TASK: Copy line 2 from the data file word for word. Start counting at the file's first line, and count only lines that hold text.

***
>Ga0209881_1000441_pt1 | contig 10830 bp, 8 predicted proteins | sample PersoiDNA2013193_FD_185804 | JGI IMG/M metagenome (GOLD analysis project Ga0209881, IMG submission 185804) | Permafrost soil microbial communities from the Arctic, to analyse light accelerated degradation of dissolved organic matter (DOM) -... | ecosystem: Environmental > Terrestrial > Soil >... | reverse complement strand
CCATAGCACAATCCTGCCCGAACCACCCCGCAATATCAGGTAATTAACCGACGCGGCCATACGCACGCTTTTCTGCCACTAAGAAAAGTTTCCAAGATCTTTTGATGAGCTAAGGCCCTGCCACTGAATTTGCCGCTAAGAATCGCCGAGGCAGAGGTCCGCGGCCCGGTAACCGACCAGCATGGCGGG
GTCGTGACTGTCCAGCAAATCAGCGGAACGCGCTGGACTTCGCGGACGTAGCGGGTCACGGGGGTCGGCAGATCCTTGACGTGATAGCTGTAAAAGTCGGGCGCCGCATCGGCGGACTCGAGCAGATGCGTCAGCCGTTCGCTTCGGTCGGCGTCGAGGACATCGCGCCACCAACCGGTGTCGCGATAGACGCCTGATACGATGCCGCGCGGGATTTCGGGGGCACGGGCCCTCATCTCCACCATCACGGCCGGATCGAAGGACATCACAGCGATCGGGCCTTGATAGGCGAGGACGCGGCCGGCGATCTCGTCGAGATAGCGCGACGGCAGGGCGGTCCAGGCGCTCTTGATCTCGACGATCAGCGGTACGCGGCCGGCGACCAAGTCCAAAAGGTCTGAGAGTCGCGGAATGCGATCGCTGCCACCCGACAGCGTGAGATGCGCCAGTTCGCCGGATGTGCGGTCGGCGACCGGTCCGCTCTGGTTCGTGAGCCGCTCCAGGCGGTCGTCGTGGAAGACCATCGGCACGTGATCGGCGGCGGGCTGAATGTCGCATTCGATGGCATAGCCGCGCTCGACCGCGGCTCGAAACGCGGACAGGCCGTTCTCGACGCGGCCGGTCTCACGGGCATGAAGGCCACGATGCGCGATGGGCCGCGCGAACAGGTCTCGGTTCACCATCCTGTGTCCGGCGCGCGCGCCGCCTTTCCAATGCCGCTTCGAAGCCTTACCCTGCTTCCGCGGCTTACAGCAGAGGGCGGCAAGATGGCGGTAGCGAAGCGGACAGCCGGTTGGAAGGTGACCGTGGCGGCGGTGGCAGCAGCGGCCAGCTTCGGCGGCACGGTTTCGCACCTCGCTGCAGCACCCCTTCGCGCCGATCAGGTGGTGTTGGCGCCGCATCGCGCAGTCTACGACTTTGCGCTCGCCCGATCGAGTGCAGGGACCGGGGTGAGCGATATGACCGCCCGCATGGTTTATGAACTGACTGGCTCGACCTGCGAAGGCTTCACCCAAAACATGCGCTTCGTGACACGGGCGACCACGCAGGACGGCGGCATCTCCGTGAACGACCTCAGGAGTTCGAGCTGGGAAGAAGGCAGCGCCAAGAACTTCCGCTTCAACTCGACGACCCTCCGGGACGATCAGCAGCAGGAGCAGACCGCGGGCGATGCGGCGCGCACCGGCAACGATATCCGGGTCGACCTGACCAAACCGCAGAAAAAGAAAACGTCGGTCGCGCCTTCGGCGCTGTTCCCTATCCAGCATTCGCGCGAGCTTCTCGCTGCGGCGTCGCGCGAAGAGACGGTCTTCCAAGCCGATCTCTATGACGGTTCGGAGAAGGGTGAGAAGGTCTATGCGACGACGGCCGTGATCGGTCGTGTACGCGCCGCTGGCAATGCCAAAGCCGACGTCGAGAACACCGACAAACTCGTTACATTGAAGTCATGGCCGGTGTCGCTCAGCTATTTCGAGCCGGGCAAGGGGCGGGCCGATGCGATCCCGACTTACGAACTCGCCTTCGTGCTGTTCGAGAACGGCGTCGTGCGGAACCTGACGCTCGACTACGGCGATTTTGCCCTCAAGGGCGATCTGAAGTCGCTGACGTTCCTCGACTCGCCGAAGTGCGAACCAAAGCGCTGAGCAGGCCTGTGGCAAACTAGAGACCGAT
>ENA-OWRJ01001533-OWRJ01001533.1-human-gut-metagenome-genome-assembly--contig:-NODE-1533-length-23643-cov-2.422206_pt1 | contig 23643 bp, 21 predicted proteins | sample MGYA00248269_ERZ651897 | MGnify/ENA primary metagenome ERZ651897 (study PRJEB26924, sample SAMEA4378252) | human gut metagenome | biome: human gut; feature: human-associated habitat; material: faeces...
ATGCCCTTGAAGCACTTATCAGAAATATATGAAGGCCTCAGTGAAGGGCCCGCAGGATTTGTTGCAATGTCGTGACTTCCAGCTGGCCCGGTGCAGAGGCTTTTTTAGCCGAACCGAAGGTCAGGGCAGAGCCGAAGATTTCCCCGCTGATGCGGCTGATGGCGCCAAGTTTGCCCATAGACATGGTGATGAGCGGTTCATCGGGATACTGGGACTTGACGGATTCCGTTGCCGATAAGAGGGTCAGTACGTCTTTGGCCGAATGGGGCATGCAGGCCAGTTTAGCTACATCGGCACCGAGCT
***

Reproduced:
CCATAGCACAATCCTGCCCGAACCACCCCGCAATATCAGGTAATTAACCGACGCGGCCATACGCACGCTTTTCTGCCACTAAGAAAAGTTTCCAAGATCTTTTGATGAGCTAAGGCCCTGCCACTGAATTTGCCGCTAAGAATCGCCGAGGCAGAGGTCCGCGGCCCGGTAACCGACCAGCATGGCGGG